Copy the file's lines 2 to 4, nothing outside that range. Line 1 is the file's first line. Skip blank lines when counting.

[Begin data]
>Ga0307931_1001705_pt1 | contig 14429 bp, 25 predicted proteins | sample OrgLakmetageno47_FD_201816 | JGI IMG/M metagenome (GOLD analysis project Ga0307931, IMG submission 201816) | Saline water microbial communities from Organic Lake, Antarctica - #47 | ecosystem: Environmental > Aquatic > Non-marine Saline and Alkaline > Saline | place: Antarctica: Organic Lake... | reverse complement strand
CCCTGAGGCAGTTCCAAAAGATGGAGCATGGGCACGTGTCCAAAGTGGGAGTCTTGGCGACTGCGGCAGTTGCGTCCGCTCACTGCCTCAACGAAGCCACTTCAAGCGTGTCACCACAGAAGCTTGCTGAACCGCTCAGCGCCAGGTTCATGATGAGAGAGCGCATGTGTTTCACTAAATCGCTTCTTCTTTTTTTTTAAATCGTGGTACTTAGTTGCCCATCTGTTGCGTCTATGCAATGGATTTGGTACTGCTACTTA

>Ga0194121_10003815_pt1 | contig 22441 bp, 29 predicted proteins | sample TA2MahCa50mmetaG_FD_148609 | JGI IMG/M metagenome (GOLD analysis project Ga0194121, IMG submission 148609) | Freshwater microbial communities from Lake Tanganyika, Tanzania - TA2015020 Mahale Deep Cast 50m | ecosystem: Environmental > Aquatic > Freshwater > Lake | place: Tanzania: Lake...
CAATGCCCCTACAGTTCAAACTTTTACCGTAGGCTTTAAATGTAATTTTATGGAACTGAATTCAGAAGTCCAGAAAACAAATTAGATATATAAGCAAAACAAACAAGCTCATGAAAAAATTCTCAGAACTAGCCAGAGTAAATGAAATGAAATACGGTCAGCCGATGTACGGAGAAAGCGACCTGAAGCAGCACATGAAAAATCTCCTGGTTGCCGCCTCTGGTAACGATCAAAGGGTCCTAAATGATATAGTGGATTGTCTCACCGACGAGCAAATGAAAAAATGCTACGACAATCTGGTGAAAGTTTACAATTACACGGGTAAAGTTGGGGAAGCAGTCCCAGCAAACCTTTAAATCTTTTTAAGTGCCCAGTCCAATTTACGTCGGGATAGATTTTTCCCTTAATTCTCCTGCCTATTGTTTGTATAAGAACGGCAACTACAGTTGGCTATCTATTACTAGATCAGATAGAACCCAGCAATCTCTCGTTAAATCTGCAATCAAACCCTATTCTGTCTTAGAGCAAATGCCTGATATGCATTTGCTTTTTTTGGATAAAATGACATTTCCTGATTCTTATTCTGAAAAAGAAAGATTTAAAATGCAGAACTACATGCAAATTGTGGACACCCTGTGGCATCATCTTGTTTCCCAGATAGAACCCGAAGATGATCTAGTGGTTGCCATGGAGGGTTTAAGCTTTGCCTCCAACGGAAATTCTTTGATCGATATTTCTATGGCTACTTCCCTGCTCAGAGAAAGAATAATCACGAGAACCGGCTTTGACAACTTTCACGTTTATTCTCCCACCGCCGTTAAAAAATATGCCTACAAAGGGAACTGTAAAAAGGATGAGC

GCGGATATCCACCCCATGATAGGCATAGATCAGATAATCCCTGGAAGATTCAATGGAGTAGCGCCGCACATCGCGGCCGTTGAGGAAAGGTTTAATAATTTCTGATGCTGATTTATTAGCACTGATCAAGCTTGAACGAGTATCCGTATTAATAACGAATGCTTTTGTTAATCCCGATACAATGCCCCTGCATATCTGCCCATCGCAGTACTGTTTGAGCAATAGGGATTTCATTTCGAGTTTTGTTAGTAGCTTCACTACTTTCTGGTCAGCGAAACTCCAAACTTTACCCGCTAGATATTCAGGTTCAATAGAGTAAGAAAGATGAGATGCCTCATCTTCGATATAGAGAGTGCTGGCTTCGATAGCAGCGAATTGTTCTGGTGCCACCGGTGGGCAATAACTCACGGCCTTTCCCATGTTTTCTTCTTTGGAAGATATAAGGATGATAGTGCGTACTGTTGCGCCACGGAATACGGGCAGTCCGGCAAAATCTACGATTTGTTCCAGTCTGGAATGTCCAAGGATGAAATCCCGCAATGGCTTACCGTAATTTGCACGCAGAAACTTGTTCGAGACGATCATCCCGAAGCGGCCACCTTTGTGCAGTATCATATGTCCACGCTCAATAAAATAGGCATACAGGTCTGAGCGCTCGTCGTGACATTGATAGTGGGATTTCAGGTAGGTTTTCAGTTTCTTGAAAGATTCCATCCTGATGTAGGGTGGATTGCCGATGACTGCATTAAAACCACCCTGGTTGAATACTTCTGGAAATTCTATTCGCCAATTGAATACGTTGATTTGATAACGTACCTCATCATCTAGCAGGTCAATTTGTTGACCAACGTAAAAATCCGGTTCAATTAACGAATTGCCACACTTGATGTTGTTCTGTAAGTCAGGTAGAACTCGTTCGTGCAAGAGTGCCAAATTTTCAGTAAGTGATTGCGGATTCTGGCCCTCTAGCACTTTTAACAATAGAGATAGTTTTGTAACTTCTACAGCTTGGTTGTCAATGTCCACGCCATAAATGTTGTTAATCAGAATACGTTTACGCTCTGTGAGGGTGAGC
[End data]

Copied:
CCCTGAGGCAGTTCCAAAAGATGGAGCATGGGCACGTGTCCAAAGTGGGAGTCTTGGCGACTGCGGCAGTTGCGTCCGCTCACTGCCTCAACGAAGCCACTTCAAGCGTGTCACCACAGAAGCTTGCTGAACCGCTCAGCGCCAGGTTCATGATGAGAGAGCGCATGTGTTTCACTAAATCGCTTCTTCTTTTTTTTTAAATCGTGGTACTTAGTTGCCCATCTGTTGCGTCTATGCAATGGATTTGGTACTGCTACTTA

>Ga0194121_10003815_pt1 | contig 22441 bp, 29 predicted proteins | sample TA2MahCa50mmetaG_FD_148609 | JGI IMG/M metagenome (GOLD analysis project Ga0194121, IMG submission 148609) | Freshwater microbial communities from Lake Tanganyika, Tanzania - TA2015020 Mahale Deep Cast 50m | ecosystem: Environmental > Aquatic > Freshwater > Lake | place: Tanzania: Lake...
CAATGCCCCTACAGTTCAAACTTTTACCGTAGGCTTTAAATGTAATTTTATGGAACTGAATTCAGAAGTCCAGAAAACAAATTAGATATATAAGCAAAACAAACAAGCTCATGAAAAAATTCTCAGAACTAGCCAGAGTAAATGAAATGAAATACGGTCAGCCGATGTACGGAGAAAGCGACCTGAAGCAGCACATGAAAAATCTCCTGGTTGCCGCCTCTGGTAACGATCAAAGGGTCCTAAATGATATAGTGGATTGTCTCACCGACGAGCAAATGAAAAAATGCTACGACAATCTGGTGAAAGTTTACAATTACACGGGTAAAGTTGGGGAAGCAGTCCCAGCAAACCTTTAAATCTTTTTAAGTGCCCAGTCCAATTTACGTCGGGATAGATTTTTCCCTTAATTCTCCTGCCTATTGTTTGTATAAGAACGGCAACTACAGTTGGCTATCTATTACTAGATCAGATAGAACCCAGCAATCTCTCGTTAAATCTGCAATCAAACCCTATTCTGTCTTAGAGCAAATGCCTGATATGCATTTGCTTTTTTTGGATAAAATGACATTTCCTGATTCTTATTCTGAAAAAGAAAGATTTAAAATGCAGAACTACATGCAAATTGTGGACACCCTGTGGCATCATCTTGTTTCCCAGATAGAACCCGAAGATGATCTAGTGGTTGCCATGGAGGGTTTAAGCTTTGCCTCCAACGGAAATTCTTTGATCGATATTTCTATGGCTACTTCCCTGCTCAGAGAAAGAATAATCACGAGAACCGGCTTTGACAACTTTCACGTTTATTCTCCCACCGCCGTTAAAAAATATGCCTACAAAGGGAACTGTAAAAAGGATGAGC